'Origami' Horn Antenna for Contactless Vital Sign Monitoring, A Cultural Analysis of the Geographic Constraints of Technological Innovation

Figler, Alec, School of Engineering and Applied Science, University of Virginia
Francisco, Pedro Augusto, EN-Engineering and Society, University of Virginia
Owen, Kevin, Raven Scientific, LLC & Rivanna Medical, Inc.

Contactless vital sign detection offers a useful alternative when conventional methods, such as pulse oximeters, are not viable or optimal. Such cases could include a patient with severe burns, where electrodes or contacts cannot be properly attached, or when a patient is contagious and caregivers should limit exposure. Additionally, contactless detection can apply to situations where the target is obstructed, such as a survivor of a building collapse trapped beneath debris. Chest displacements caused by cardiopulmonary activity can be detected via radio detection, and horn antennas are optimal for this detection due to their directivity, allowing detection of subtle signal changes with minimal noise interference. Currently, commercially available horn antennas are expensive, usually made of machined brass plated in gold and costing up to $5,000, and are available in few geometric varieties. These limitations restrain potential research and experimentation with a very promising technology comprising a wide range of applications and users. The capstone project seeks to address both of these issues by creating a UI that allows users to input desired geometry, and outputting a 2D template of a printable circuit board (PCB) antenna that can be 3D printed and folded into its final usable form. PCB fabrication can cost less than $100 depending on the fabricator, allowing users to create something that is custom at a fraction of the cost of commercial manufacturers. Some social and human factors need to be taken into consideration. For instance, if used in a medical setting to monitor vitals, the antennas would need to function properly, delivering accurate data that could be used to determine what care is to be provided. The social construction theory of technology (SCOT) is easily applicable to this technology, as its relevant potential users such as law enforcement, medical staff, or emergency responders would require different forms of the technology to perform different tasks, which could yield a variety of different devices in the future. The loosely coupled STS research will primarily use actor network theory (ANT) to investigate the relationship between regional cultural attributes and technological innovation. The expected outcome of this research are factors that are associated with higher levels of technological innovation, which could potentially be implemented in schools or workplaces to promote innovation globally. On the technical side, the capstone work allows users to produce custom products at low cost that might not be commercially available for research and experimentation. The STS research seeks to broadly increase the extent to which all regions of the world are able to innovate. Although loosely related, the capstone and STS research in concert work to further democratize technological innovation.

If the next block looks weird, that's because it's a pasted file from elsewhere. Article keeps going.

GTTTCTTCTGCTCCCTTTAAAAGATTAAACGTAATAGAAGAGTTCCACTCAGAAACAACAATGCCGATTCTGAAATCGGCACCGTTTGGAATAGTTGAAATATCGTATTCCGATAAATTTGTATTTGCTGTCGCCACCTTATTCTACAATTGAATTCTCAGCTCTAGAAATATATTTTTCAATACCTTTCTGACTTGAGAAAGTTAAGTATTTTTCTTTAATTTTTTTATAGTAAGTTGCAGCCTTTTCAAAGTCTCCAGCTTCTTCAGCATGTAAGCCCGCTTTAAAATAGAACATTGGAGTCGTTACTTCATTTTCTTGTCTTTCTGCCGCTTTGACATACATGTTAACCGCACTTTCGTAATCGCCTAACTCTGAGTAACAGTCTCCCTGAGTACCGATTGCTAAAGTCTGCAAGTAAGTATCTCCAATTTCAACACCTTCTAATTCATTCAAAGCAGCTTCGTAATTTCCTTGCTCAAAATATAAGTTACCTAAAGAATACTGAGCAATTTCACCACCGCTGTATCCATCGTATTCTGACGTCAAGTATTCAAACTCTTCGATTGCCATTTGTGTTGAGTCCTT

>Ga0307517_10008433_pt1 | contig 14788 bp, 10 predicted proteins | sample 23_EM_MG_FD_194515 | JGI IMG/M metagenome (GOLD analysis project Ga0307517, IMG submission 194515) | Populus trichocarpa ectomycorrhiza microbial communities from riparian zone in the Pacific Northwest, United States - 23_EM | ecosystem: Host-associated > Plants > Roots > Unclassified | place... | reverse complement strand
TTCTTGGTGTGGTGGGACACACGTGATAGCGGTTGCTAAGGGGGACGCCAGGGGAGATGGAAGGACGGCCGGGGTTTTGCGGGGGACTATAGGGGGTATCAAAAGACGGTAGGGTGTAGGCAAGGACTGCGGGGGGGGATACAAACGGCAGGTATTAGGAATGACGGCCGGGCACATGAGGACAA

BS (Bachelor of Science)
Vital signs, Horn antenna, User specific, Innovation, Cultural geography

School of Engineering and Applied Science

Bachelor of Science in Biomedical Engineering

Technical Advisor: Kevin Owen

STS Advisor: Pedro Francisco

Technical Team Members: Matthew Beyer, Alec Figler

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